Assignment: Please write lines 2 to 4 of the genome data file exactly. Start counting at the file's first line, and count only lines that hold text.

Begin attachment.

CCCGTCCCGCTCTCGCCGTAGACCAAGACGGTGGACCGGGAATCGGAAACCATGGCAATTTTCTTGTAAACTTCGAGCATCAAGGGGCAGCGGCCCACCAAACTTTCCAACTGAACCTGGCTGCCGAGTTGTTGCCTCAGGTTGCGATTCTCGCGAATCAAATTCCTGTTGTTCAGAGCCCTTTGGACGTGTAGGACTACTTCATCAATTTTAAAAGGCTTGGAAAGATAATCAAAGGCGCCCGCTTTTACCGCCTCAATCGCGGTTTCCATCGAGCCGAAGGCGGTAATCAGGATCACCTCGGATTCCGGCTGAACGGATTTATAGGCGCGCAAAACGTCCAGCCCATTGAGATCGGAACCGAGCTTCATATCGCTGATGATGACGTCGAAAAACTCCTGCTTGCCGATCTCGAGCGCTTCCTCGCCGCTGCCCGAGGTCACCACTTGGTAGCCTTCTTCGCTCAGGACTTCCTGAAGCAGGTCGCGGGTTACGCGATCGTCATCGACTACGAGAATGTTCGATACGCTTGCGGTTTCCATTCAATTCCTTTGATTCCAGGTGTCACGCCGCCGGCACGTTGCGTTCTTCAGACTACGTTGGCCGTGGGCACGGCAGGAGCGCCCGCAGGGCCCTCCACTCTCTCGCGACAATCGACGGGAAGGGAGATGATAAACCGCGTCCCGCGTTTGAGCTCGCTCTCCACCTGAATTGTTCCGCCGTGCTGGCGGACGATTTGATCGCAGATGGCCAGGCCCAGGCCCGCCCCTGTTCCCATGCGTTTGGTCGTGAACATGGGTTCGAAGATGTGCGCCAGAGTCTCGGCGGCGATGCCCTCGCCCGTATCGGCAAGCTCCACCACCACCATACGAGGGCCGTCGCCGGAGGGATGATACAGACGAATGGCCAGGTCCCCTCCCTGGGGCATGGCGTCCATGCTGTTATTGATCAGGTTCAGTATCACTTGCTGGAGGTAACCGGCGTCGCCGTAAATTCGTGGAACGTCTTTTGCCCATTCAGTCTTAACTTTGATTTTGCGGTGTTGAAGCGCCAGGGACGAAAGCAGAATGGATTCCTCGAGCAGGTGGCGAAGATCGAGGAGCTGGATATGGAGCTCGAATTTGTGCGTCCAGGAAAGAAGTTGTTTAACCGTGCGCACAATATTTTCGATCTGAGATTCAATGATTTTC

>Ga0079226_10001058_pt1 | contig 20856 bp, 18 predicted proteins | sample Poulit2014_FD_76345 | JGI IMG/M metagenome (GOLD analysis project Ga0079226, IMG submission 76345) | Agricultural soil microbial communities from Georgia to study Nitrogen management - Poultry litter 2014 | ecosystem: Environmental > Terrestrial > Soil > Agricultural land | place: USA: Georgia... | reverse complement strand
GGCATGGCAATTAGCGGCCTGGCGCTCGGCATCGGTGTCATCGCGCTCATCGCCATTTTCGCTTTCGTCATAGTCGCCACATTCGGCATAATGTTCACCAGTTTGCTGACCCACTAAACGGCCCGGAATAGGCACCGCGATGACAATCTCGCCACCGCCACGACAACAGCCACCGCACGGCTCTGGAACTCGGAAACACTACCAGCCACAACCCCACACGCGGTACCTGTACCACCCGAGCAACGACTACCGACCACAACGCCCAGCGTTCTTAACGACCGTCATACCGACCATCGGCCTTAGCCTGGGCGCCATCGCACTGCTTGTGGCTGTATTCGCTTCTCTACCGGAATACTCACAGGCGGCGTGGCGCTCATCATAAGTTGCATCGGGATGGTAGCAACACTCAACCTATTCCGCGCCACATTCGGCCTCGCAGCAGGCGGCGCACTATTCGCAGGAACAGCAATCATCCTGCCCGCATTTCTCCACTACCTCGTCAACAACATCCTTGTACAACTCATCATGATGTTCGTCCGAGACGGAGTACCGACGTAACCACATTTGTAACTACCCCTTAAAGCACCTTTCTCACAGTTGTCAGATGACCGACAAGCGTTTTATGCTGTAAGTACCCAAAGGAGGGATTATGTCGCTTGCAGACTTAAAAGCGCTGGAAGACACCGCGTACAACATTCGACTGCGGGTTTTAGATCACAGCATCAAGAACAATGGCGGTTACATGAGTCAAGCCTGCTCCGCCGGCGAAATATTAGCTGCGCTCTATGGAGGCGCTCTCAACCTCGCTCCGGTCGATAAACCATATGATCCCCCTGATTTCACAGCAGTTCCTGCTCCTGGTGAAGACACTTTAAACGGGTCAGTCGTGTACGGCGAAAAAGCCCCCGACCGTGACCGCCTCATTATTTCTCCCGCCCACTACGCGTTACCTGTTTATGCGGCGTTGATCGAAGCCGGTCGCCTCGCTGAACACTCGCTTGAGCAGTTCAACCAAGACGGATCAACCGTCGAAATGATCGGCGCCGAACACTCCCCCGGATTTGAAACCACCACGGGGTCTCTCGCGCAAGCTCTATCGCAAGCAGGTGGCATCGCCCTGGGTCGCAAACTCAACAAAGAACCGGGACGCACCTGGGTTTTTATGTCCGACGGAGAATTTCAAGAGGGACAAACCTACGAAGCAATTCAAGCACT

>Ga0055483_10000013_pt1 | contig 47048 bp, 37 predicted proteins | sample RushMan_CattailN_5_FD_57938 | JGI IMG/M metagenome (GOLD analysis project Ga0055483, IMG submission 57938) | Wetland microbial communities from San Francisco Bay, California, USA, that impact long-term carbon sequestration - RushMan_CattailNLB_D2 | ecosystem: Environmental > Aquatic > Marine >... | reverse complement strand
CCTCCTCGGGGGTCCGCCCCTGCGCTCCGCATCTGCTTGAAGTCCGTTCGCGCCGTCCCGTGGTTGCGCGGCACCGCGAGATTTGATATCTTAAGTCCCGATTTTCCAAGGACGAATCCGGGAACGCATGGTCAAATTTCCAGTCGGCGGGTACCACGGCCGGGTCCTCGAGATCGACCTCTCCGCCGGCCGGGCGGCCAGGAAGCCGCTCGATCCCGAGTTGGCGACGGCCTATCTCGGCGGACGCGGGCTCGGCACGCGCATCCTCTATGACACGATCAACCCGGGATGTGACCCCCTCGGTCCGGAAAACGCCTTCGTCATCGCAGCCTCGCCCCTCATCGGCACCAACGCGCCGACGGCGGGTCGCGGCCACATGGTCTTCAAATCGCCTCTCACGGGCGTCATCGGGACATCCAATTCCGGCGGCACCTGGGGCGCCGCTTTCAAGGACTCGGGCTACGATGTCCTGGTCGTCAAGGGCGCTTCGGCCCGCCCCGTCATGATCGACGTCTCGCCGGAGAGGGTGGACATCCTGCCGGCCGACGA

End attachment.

>Ga0079226_10001058_pt1 | contig 20856 bp, 18 predicted proteins | sample Poulit2014_FD_76345 | JGI IMG/M metagenome (GOLD analysis project Ga0079226, IMG submission 76345) | Agricultural soil microbial communities from Georgia to study Nitrogen management - Poultry litter 2014 | ecosystem: Environmental > Terrestrial > Soil > Agricultural land | place: USA: Georgia... | reverse complement strand
GGCATGGCAATTAGCGGCCTGGCGCTCGGCATCGGTGTCATCGCGCTCATCGCCATTTTCGCTTTCGTCATAGTCGCCACATTCGGCATAATGTTCACCAGTTTGCTGACCCACTAAACGGCCCGGAATAGGCACCGCGATGACAATCTCGCCACCGCCACGACAACAGCCACCGCACGGCTCTGGAACTCGGAAACACTACCAGCCACAACCCCACACGCGGTACCTGTACCACCCGAGCAACGACTACCGACCACAACGCCCAGCGTTCTTAACGACCGTCATACCGACCATCGGCCTTAGCCTGGGCGCCATCGCACTGCTTGTGGCTGTATTCGCTTCTCTACCGGAATACTCACAGGCGGCGTGGCGCTCATCATAAGTTGCATCGGGATGGTAGCAACACTCAACCTATTCCGCGCCACATTCGGCCTCGCAGCAGGCGGCGCACTATTCGCAGGAACAGCAATCATCCTGCCCGCATTTCTCCACTACCTCGTCAACAACATCCTTGTACAACTCATCATGATGTTCGTCCGAGACGGAGTACCGACGTAACCACATTTGTAACTACCCCTTAAAGCACCTTTCTCACAGTTGTCAGATGACCGACAAGCGTTTTATGCTGTAAGTACCCAAAGGAGGGATTATGTCGCTTGCAGACTTAAAAGCGCTGGAAGACACCGCGTACAACATTCGACTGCGGGTTTTAGATCACAGCATCAAGAACAATGGCGGTTACATGAGTCAAGCCTGCTCCGCCGGCGAAATATTAGCTGCGCTCTATGGAGGCGCTCTCAACCTCGCTCCGGTCGATAAACCATATGATCCCCCTGATTTCACAGCAGTTCCTGCTCCTGGTGAAGACACTTTAAACGGGTCAGTCGTGTACGGCGAAAAAGCCCCCGACCGTGACCGCCTCATTATTTCTCCCGCCCACTACGCGTTACCTGTTTATGCGGCGTTGATCGAAGCCGGTCGCCTCGCTGAACACTCGCTTGAGCAGTTCAACCAAGACGGATCAACCGTCGAAATGATCGGCGCCGAACACTCCCCCGGATTTGAAACCACCACGGGGTCTCTCGCGCAAGCTCTATCGCAAGCAGGTGGCATCGCCCTGGGTCGCAAACTCAACAAAGAACCGGGACGCACCTGGGTTTTTATGTCCGACGGAGAATTTCAAGAGGGACAAACCTACGAAGCAATTCAAGCACT

>Ga0055483_10000013_pt1 | contig 47048 bp, 37 predicted proteins | sample RushMan_CattailN_5_FD_57938 | JGI IMG/M metagenome (GOLD analysis project Ga0055483, IMG submission 57938) | Wetland microbial communities from San Francisco Bay, California, USA, that impact long-term carbon sequestration - RushMan_CattailNLB_D2 | ecosystem: Environmental > Aquatic > Marine >... | reverse complement strand